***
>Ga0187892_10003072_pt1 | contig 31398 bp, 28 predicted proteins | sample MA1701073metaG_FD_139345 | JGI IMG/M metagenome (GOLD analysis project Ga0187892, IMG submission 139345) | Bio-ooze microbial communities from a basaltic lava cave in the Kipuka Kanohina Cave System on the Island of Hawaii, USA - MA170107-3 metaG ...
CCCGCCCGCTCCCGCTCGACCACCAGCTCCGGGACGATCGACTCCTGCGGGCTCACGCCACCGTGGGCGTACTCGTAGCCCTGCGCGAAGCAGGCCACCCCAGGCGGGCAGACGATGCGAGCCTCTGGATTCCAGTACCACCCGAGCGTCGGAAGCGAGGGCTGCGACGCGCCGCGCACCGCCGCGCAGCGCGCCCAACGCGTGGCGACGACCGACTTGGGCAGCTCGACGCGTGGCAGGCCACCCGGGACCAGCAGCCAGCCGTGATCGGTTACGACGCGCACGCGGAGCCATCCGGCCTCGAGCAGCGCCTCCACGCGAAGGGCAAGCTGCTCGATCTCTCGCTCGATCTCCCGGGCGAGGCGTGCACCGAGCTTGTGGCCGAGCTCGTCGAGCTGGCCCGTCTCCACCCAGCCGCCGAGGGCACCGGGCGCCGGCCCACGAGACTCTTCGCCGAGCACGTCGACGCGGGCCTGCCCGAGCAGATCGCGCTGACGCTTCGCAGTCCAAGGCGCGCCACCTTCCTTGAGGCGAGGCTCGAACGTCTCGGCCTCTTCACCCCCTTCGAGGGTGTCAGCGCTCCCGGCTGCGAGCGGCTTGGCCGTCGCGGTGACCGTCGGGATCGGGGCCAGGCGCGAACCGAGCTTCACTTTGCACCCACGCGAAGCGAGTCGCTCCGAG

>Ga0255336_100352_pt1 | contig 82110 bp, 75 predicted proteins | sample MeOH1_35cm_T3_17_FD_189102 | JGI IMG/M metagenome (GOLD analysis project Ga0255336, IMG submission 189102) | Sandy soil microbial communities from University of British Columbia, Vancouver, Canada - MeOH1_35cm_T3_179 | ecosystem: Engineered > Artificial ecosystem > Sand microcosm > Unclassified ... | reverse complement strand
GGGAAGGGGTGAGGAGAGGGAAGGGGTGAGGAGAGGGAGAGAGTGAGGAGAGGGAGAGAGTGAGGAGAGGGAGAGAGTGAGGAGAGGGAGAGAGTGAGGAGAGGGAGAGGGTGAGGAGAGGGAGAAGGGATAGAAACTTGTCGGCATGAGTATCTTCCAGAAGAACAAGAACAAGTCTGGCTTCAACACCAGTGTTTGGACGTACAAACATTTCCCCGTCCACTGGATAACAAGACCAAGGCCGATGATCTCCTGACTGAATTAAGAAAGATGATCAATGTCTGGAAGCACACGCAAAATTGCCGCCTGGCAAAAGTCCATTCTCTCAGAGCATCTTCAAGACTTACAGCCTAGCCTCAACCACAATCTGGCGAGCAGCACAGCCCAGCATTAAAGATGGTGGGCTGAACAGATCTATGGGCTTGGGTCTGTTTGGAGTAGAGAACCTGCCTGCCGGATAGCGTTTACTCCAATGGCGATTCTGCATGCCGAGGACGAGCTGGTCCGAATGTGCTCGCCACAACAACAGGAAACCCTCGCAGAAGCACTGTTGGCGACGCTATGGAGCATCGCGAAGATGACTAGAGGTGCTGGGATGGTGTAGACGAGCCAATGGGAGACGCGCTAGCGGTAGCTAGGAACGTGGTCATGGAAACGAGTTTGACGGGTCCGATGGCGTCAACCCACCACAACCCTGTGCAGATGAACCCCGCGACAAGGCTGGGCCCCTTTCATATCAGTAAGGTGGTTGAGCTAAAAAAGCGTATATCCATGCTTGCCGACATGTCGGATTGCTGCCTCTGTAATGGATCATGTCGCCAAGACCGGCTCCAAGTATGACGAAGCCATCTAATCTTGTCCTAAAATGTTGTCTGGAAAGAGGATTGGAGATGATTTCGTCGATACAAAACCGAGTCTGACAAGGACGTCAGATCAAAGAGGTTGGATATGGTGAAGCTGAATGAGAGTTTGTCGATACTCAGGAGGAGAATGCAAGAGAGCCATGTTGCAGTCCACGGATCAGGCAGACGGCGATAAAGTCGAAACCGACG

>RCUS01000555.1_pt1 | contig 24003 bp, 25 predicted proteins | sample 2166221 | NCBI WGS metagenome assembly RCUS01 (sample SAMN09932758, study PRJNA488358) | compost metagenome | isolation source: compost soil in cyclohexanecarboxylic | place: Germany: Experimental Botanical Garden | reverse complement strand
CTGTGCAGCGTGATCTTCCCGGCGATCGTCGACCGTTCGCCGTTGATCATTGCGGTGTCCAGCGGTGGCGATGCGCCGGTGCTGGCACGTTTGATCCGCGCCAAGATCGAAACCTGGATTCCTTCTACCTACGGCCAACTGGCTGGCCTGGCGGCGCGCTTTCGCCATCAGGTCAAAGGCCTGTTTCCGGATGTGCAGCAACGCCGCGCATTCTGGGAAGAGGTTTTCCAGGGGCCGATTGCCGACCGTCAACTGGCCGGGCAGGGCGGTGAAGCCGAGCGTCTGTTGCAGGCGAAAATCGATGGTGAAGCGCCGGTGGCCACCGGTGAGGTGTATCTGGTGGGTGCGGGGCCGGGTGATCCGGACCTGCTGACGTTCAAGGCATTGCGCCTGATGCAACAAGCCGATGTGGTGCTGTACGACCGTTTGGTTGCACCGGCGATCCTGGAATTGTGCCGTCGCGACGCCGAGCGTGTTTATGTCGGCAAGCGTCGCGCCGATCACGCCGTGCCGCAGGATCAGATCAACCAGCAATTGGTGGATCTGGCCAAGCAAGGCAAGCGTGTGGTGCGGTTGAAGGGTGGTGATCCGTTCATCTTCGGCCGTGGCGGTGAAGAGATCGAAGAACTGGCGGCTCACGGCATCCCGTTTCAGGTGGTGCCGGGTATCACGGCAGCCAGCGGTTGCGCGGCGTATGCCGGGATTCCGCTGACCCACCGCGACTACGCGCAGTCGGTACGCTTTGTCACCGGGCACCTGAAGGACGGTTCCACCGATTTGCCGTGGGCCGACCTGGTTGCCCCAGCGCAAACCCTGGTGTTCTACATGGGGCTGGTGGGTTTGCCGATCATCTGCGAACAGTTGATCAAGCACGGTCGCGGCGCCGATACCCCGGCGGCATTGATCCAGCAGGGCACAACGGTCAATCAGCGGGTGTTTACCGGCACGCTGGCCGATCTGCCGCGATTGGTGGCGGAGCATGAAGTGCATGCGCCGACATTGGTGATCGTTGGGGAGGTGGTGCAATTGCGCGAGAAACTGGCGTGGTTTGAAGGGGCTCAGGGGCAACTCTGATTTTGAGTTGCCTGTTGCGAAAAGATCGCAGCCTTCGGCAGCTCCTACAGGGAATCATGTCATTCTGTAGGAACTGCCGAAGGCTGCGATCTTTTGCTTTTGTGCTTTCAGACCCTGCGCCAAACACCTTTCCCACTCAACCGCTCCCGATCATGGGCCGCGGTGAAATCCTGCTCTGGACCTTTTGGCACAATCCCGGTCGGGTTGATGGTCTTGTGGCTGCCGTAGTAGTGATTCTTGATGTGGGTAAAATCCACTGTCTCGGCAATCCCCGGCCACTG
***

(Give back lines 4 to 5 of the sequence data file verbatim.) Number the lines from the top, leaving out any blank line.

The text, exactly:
GGGAAGGGGTGAGGAGAGGGAAGGGGTGAGGAGAGGGAGAGAGTGAGGAGAGGGAGAGAGTGAGGAGAGGGAGAGAGTGAGGAGAGGGAGAGAGTGAGGAGAGGGAGAGGGTGAGGAGAGGGAGAAGGGATAGAAACTTGTCGGCATGAGTATCTTCCAGAAGAACAAGAACAAGTCTGGCTTCAACACCAGTGTTTGGACGTACAAACATTTCCCCGTCCACTGGATAACAAGACCAAGGCCGATGATCTCCTGACTGAATTAAGAAAGATGATCAATGTCTGGAAGCACACGCAAAATTGCCGCCTGGCAAAAGTCCATTCTCTCAGAGCATCTTCAAGACTTACAGCCTAGCCTCAACCACAATCTGGCGAGCAGCACAGCCCAGCATTAAAGATGGTGGGCTGAACAGATCTATGGGCTTGGGTCTGTTTGGAGTAGAGAACCTGCCTGCCGGATAGCGTTTACTCCAATGGCGATTCTGCATGCCGAGGACGAGCTGGTCCGAATGTGCTCGCCACAACAACAGGAAACCCTCGCAGAAGCACTGTTGGCGACGCTATGGAGCATCGCGAAGATGACTAGAGGTGCTGGGATGGTGTAGACGAGCCAATGGGAGACGCGCTAGCGGTAGCTAGGAACGTGGTCATGGAAACGAGTTTGACGGGTCCGATGGCGTCAACCCACCACAACCCTGTGCAGATGAACCCCGCGACAAGGCTGGGCCCCTTTCATATCAGTAAGGTGGTTGAGCTAAAAAAGCGTATATCCATGCTTGCCGACATGTCGGATTGCTGCCTCTGTAATGGATCATGTCGCCAAGACCGGCTCCAAGTATGACGAAGCCATCTAATCTTGTCCTAAAATGTTGTCTGGAAAGAGGATTGGAGATGATTTCGTCGATACAAAACCGAGTCTGACAAGGACGTCAGATCAAAGAGGTTGGATATGGTGAAGCTGAATGAGAGTTTGTCGATACTCAGGAGGAGAATGCAAGAGAGCCATGTTGCAGTCCACGGATCAGGCAGACGGCGATAAAGTCGAAACCGACG

>RCUS01000555.1_pt1 | contig 24003 bp, 25 predicted proteins | sample 2166221 | NCBI WGS metagenome assembly RCUS01 (sample SAMN09932758, study PRJNA488358) | compost metagenome | isolation source: compost soil in cyclohexanecarboxylic | place: Germany: Experimental Botanical Garden | reverse complement strand